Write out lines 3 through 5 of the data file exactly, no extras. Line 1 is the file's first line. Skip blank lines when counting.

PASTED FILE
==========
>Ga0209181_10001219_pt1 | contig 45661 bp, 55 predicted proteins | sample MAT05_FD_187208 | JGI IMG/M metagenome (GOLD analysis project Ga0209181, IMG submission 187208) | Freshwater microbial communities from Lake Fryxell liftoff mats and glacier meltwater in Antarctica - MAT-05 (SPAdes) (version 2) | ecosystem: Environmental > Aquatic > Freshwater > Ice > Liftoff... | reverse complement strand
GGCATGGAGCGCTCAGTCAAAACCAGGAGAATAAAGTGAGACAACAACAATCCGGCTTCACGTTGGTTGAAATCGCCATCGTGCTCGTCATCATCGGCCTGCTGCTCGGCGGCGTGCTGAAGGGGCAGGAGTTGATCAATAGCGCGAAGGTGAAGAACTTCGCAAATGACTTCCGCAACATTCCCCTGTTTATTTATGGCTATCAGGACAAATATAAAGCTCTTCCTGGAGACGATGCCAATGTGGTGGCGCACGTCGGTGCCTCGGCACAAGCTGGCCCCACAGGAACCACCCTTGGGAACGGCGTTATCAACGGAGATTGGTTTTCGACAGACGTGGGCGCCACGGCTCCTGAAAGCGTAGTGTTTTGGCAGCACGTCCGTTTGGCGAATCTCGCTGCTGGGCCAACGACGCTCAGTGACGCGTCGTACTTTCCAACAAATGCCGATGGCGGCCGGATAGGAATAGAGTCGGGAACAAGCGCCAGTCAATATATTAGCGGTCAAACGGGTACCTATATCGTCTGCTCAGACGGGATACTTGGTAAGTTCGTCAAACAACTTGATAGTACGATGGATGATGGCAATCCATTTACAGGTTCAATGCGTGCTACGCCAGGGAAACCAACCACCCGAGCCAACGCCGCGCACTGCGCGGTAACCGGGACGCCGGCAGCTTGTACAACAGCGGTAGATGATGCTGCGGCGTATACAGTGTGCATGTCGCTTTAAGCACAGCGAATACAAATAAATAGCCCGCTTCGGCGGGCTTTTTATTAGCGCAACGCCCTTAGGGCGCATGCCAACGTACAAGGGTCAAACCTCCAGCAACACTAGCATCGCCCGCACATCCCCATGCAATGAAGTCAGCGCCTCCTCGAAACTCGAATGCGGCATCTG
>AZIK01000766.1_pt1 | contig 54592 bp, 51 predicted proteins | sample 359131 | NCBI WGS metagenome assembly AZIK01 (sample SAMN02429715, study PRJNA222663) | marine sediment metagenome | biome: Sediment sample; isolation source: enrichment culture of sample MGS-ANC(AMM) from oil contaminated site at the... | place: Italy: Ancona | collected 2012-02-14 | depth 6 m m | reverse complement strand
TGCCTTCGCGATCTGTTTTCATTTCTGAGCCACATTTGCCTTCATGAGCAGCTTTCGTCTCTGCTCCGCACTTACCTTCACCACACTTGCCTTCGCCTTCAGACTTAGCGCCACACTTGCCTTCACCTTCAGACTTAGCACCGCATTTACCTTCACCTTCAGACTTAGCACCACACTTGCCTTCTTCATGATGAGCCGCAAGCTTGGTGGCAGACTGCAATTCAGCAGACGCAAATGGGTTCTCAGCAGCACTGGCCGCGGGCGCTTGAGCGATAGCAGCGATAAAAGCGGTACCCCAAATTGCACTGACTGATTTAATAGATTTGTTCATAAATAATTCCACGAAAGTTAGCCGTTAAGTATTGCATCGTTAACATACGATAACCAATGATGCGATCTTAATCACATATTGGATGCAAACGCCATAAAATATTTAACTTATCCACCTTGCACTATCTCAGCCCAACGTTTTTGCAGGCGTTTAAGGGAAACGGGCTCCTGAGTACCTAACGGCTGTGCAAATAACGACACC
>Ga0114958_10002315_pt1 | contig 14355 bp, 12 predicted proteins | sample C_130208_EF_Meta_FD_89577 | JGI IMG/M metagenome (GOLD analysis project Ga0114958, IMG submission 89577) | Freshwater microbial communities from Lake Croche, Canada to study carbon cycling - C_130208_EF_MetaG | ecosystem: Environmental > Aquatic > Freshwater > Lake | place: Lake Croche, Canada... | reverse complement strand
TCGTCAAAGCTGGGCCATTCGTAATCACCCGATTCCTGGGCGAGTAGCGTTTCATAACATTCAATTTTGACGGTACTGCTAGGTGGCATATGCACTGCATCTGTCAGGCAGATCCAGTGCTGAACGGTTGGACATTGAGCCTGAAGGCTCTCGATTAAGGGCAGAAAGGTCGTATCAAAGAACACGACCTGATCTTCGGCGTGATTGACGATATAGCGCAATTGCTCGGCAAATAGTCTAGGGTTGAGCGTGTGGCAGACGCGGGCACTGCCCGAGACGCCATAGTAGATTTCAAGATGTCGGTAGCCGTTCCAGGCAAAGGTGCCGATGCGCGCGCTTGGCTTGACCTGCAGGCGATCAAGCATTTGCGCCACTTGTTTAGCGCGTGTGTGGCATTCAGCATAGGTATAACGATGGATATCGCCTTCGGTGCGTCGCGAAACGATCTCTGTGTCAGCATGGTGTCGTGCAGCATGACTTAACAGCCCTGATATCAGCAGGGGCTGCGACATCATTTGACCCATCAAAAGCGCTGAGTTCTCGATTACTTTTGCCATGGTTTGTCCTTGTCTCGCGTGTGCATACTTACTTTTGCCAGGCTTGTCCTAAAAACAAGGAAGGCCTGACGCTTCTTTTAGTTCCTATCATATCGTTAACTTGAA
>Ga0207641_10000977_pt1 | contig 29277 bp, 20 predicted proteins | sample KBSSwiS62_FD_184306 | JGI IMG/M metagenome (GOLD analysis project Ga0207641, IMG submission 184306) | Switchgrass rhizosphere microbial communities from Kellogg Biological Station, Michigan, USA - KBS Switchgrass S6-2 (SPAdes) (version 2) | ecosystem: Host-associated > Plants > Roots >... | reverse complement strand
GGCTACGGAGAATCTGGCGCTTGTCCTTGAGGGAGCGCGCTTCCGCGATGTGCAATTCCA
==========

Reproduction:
>AZIK01000766.1_pt1 | contig 54592 bp, 51 predicted proteins | sample 359131 | NCBI WGS metagenome assembly AZIK01 (sample SAMN02429715, study PRJNA222663) | marine sediment metagenome | biome: Sediment sample; isolation source: enrichment culture of sample MGS-ANC(AMM) from oil contaminated site at the... | place: Italy: Ancona | collected 2012-02-14 | depth 6 m m | reverse complement strand
TGCCTTCGCGATCTGTTTTCATTTCTGAGCCACATTTGCCTTCATGAGCAGCTTTCGTCTCTGCTCCGCACTTACCTTCACCACACTTGCCTTCGCCTTCAGACTTAGCGCCACACTTGCCTTCACCTTCAGACTTAGCACCGCATTTACCTTCACCTTCAGACTTAGCACCACACTTGCCTTCTTCATGATGAGCCGCAAGCTTGGTGGCAGACTGCAATTCAGCAGACGCAAATGGGTTCTCAGCAGCACTGGCCGCGGGCGCTTGAGCGATAGCAGCGATAAAAGCGGTACCCCAAATTGCACTGACTGATTTAATAGATTTGTTCATAAATAATTCCACGAAAGTTAGCCGTTAAGTATTGCATCGTTAACATACGATAACCAATGATGCGATCTTAATCACATATTGGATGCAAACGCCATAAAATATTTAACTTATCCACCTTGCACTATCTCAGCCCAACGTTTTTGCAGGCGTTTAAGGGAAACGGGCTCCTGAGTACCTAACGGCTGTGCAAATAACGACACC
>Ga0114958_10002315_pt1 | contig 14355 bp, 12 predicted proteins | sample C_130208_EF_Meta_FD_89577 | JGI IMG/M metagenome (GOLD analysis project Ga0114958, IMG submission 89577) | Freshwater microbial communities from Lake Croche, Canada to study carbon cycling - C_130208_EF_MetaG | ecosystem: Environmental > Aquatic > Freshwater > Lake | place: Lake Croche, Canada... | reverse complement strand